Once again the West can look to the East for the next herbal superstar. Jiaogulan (Gynostemma pentaphyllum) is a popular herb in both China and Japan because of its effectiveness as an adaptogen and cardiovascular and liver tonic.
Jiaogulan, which grows wild throughout Asia, has been brewed for a beverage and used as medicine in the southeastern provinces of China for centuries. Literary reference to the herb dates back to the Ming Dynasty (1368 A.D. to 1644 A.D).
According to Michael Blumert, author of Jiaogulan (Torchlight, 1999), the herb was never widely used in Traditional Chinese Medicine because it grows in the mountains far from Central China where TCM developed. "It has emerged from its provincial use as a result of being discovered by the modern scientific community," Blumert says.
Jiaogulan is an adaptogenic herb—it helps the body adjust to or resist stress—like Asian ginseng, Siberian ginseng, schisandra and astragalus. In China, the saying goes that jiaogulan is "ginseng at tea price," because it is similar to ginseng in chemical composition and action, and even superior in some ways.
Jiaogulan contains a variety of saponins known as gypenosides—plant chemicals with a structure similar to human steroid hormones. The chemical structure of these gypenosides resembles ginsenosides, the active constituents of ginseng. Jiaogulan contains 82 distinct gypenosides, four times the number of different saponins in ginseng. Researchers continue to study these phytochemicals to see how they might benefit human health and performance.
Although Chinese herbalists prescribe jiaogulan to increase physical endurance, scientific studies in English supporting this application are difficult to find. "From my research and experience, I would describe jiaogulan as having the adaptogenic effects of Siberian ginseng with the power and endurance of Chinese ginseng, without the over-stimulating effects ginseng sometimes causes," Blumert says.
Research has found Jiaogulan to be effective as a general cardiovascular enhancer and cholesterol regulator. In a recent test tube study from Vanderbilt University Medical Center in Nashville, Tenn., researchers confirmed that the gypenosides from jiaogulan promoted the release of nitric acid from vascular tissue, which causes blood vessels to relax. The scientists concluded that this might be one of the ways that jiaogulan benefits the cardiovascular system.
Blumert has reviewed many studies from China that demonstrate the herb's cholesterol-lowering effects. In an animal study, researchers showed that jiaogulan saponins could lower blood levels of triglyceride, lipid peroxide, total cholesterol and phospholipids (Shoyakugaku Zasshi, 1983). In another animal study, researchers indicated that gypenosides considerably reduced the damage from heart attack (Zhongguo Yao Li Xue Bao, 1990). Finally, jiaogulan was found to reduce blood clots in human blood (Chung Kuo Chung Hsi I Chieh Ho Tsa Chih, 1993).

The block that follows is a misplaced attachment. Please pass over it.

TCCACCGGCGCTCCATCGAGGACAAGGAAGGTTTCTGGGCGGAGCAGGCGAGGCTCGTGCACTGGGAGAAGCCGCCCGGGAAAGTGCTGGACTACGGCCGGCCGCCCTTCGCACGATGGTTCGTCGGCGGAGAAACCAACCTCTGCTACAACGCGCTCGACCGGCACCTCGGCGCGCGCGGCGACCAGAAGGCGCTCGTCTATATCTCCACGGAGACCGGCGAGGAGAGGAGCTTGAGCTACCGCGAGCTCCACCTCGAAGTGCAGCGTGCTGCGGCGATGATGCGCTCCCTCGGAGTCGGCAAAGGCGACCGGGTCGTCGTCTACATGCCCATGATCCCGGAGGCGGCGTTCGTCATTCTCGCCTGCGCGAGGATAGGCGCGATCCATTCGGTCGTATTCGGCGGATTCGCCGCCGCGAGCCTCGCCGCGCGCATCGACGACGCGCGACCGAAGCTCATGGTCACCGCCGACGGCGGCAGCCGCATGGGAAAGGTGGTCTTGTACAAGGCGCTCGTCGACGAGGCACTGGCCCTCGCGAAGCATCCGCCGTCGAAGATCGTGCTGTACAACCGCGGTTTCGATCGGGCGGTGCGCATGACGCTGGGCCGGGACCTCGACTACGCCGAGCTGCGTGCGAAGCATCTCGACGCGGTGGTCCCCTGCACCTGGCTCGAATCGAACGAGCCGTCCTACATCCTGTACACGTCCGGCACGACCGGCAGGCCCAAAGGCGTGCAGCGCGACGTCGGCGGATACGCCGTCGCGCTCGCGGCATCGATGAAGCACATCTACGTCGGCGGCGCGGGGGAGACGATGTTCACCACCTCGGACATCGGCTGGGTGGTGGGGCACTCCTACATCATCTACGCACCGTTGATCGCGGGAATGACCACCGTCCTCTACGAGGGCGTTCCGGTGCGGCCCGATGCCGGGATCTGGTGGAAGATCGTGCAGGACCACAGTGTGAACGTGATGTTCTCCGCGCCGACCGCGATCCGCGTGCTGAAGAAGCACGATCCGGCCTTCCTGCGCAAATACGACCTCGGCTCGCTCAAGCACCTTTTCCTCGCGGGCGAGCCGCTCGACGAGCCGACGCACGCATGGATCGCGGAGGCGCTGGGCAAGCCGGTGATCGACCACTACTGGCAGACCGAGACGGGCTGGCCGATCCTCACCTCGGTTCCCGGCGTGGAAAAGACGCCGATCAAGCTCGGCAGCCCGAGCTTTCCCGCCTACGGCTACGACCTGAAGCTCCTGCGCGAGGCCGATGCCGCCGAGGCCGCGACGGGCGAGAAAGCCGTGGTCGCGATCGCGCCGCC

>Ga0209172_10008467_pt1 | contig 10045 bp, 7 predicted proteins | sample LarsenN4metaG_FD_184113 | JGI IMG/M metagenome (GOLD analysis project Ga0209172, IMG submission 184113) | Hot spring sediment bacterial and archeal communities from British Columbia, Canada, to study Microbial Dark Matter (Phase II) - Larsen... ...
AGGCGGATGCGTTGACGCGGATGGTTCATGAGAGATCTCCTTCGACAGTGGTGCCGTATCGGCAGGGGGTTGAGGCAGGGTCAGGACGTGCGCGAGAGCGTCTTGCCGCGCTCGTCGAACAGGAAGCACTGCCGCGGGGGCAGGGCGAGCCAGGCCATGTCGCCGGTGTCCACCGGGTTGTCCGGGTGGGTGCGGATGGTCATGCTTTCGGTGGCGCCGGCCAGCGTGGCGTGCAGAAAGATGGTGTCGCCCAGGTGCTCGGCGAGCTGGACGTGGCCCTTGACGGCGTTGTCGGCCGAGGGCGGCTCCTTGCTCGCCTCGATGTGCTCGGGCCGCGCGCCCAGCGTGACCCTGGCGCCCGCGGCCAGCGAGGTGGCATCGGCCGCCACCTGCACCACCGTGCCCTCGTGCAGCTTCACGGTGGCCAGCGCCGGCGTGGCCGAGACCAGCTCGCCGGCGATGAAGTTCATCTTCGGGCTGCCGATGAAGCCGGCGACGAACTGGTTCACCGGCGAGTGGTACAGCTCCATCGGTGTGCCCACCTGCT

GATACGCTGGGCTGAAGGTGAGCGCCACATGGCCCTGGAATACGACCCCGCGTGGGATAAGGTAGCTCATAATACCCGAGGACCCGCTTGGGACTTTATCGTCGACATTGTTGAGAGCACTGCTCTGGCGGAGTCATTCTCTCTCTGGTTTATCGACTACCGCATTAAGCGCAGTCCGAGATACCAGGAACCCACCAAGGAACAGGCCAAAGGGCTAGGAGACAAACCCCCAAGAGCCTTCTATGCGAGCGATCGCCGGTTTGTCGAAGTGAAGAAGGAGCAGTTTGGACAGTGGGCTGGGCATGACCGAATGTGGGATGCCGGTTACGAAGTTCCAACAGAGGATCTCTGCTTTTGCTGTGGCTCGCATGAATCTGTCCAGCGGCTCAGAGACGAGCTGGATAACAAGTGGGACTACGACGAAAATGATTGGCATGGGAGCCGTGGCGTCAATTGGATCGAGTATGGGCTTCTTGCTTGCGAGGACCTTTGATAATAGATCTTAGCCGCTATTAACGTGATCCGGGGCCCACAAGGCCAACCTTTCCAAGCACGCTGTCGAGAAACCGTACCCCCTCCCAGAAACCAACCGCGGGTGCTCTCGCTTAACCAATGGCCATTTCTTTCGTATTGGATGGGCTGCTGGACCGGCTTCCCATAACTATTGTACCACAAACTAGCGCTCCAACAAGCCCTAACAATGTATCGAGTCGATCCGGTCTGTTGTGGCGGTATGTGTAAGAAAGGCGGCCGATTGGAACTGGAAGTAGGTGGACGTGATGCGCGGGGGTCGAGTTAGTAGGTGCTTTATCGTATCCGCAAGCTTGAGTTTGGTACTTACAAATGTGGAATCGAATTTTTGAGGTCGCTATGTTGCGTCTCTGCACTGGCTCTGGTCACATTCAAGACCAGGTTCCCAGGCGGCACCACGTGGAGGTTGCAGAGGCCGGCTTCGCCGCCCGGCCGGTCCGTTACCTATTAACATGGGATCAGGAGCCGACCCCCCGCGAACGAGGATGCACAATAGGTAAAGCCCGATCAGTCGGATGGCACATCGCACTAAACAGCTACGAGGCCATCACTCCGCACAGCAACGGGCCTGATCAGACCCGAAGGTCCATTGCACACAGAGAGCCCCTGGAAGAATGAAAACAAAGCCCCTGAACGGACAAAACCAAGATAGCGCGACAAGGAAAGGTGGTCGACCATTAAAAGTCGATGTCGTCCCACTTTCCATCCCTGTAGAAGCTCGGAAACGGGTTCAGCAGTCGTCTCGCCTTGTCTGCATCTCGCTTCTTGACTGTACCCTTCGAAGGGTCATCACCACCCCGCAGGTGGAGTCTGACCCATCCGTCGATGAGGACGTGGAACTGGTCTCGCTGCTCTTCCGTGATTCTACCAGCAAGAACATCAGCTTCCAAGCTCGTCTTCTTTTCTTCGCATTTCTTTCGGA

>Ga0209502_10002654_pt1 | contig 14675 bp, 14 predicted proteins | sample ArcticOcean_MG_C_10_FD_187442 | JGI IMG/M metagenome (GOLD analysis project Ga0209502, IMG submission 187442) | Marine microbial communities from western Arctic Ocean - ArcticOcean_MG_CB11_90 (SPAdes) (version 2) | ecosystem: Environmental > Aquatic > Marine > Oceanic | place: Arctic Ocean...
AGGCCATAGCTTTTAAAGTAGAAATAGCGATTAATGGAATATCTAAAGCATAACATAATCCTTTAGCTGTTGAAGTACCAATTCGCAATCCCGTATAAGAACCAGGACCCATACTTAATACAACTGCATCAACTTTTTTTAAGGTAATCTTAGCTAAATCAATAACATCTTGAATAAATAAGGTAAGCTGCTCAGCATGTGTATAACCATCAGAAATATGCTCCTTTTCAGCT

In Taiwan, jiaogulan is also used to treat liver disease and to protect liver tissue from damage. Researchers at Loma Linda University in Loma Linda, Calif., demonstrated that jiaogulan gypenosides have strong antioxidant qualities and exert a protective effect on liver cells. Researchers who recently studied jiaogulan for liver disease reported that the herbal medicine significantly improved recovery from liver injury (American Journal of Chinese Medicine, 2000).
Jiaogulan has become a popular herb in Japan. In 1972, Japanese researchers visited China to investigate folk uses of jiaogulan and took note of the herb's wide-ranging applications. A substantial market soon developed in Japan, which led to jiaogulan farming in China. In recent years, countless jiaogulan products have been developed in Japan and China.
The wild supply of jiaogulan has recently decreased significantly as a result of overharvesting. China is actively cultivating the herb in forestlands; although wild jiaogulan is considered to be of higher quality. Grown in the pristine mountain areas of southeastern China, wild jiaogulan is quite bitter, so it is rarely used in beverages. However, it is the usual source for extracted gypenosides. Cultivated jiaogulan is much sweeter than the wild variety and has a light, pleasant flavor with a slight bitter overtone. Most of the world's supply is sold domestically in China or to Japan. As with other herbs, retailers should investigate the source for quality assurance.
Jiaogulan has no known side effects. Unlike ginseng, children can take it. A typical dose is 1,000 mg per day in the form of tea or in capsules, but much higher doses appear to be safe and effective. Bulk jiaogulan is not commonly available in America, but it can be found pre-packaged. Because of its natural sweetness, it is delicious as a tea.
Standardized extracts should provide a dose containing 25-200 mg of gypenosides per day.
"Retailers should be interested in jiaogulan because there's an increasing demand for it," according to Blumert. "Already, the herb is getting a lot of publicity, both in the consumer and scientific circles. There have been recent articles in a number of high-profile magazines and various natural health publications. These articles have boosted sales for the few companies that directly market jiaogulan."
K.P. Khalsa is a clinical herbalist based in Seattle.
Natural Foods Merchandiser volume XXII/number 9/p. 32, 41